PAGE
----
b. MTH172: Trigonometry - Numerical and theoretical applications of trigonometric functions, identities, graphs, solution of right triangles, and DeMoivre’s Theorem are presented.a. AR721/AR722: Materials & Methods I/II- These classes provides students with the fundamental knowledge of the properties and methods of construction for wood, steel, aluminum, iron, concrete, masonry, gypsum products, glass, and finishes available for the interior and exterior of buildings, and thermal and moisture protection materials . A detailed analysis of the methods of application of these materials is the main focus of these courses.
b. AR723: Statics -This course provides an introduction to the concept of static equilibrium and its role in structural design. The basic concepts of structural design, such as stresses, tension, comprehension, shear, and bending moment will be studied.
c. AR725: Structures I: Structural Systems & Principles - This course introduces the student to the overarching theory and practice of structural design as a system of elements (foundation, column, beam, slab, bearing wall, etc.) as they are deployed across the various building materials.
d. AR726: Structures II: Wood, Steel, & Concrete - This course focuses on the analysis of forces, stresses, and deflection as they relate to post, column, beam, joist, truss, and other aspects of conventional wood, steel, and concrete construction.
e. AR727: Structures III: Long-span, Seismic, & Emergent Trends – This course emphasizes both seismic and wind-load considerations, and explores the principles and primary design criteria for long-span structural systems. Additionally, the course exposes the student to emergent trends in non-conventional and sustainable structural design.
f. AR741: Representation I - This course focuses on both freehand drawing and mechanical drafting techniques as tools of exploring, evaluating, and understanding the built form and the larger urban environment, as well as cultivating and expressing the student’s own architectural ideas. These methods will introduce students to drawing as both a language and an analytical tool fundamental to seeing, thinking, understanding, and communicating.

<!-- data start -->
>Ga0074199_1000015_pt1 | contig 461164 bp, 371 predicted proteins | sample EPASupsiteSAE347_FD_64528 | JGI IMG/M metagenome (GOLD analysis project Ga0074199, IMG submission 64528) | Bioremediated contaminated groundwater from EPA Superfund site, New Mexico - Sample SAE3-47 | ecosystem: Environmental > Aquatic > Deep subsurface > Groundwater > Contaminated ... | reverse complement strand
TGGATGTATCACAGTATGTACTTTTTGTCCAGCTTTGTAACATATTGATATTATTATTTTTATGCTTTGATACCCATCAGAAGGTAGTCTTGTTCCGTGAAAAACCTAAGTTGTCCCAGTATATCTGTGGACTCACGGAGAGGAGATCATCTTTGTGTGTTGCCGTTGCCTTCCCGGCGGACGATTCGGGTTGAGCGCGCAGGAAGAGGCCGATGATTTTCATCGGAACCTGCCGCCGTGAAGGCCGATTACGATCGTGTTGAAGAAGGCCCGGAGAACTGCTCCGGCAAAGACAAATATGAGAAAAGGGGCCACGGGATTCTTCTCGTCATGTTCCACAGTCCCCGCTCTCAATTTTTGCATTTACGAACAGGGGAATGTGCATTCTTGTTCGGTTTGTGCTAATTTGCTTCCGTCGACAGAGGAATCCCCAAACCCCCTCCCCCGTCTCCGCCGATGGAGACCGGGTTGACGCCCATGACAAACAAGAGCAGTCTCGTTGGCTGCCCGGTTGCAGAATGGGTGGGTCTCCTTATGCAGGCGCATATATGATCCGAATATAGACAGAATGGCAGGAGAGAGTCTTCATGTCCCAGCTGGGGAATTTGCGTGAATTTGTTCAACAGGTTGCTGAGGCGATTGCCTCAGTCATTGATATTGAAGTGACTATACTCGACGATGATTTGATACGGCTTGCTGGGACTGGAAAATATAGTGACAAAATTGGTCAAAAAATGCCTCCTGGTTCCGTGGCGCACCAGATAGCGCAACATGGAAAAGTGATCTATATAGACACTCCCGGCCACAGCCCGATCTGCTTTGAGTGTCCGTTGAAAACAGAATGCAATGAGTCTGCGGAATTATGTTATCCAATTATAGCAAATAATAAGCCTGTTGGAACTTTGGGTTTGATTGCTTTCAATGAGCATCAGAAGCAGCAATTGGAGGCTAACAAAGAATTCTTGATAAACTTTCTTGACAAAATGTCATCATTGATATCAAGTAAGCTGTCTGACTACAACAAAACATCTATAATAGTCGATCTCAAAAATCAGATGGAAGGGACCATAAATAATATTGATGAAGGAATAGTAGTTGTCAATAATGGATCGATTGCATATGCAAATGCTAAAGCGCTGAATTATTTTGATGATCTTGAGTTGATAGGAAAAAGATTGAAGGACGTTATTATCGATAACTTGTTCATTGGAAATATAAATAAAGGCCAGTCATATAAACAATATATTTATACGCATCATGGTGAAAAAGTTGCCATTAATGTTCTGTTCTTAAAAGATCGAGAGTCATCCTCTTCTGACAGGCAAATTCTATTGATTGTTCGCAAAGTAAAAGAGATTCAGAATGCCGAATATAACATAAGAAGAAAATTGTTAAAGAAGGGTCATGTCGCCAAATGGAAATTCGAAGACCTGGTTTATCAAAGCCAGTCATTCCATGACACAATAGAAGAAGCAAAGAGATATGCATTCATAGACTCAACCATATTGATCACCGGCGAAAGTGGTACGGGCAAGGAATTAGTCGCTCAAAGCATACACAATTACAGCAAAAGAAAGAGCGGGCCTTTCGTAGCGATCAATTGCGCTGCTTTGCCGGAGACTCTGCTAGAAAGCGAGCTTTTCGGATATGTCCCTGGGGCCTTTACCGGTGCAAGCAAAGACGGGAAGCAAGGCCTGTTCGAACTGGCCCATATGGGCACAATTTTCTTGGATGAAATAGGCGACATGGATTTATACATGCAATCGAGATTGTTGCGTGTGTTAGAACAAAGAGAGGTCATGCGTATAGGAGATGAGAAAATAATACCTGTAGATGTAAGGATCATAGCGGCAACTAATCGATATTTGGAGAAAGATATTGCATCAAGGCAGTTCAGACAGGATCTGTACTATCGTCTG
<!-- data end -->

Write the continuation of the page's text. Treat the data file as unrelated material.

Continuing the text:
g. AR742: Representation II - This course focuses on the integration of freehand and digital representational techniques and introduces the student to ideas of critical representation. The course gives emphasis to the speculative nature of drawings and their capacity to provoke the imagination and to communicate the "unseen" ideas and concepts present in both our minds and the environment. The development of keen analytical sensibilities, precision, and rigor in thought and expression is valued over the use of any single technique or software program.
h. AR763/AR762/AR761: History of Architecture: Neoclassic through 20th Century/History of Architecture: Early Christian through Baroque/History of Architecture: Pre-historic through Roman
– These courses cover architectural history from pre-historic through 20th century.
Apply online or contact NSAD at 619-684-8888.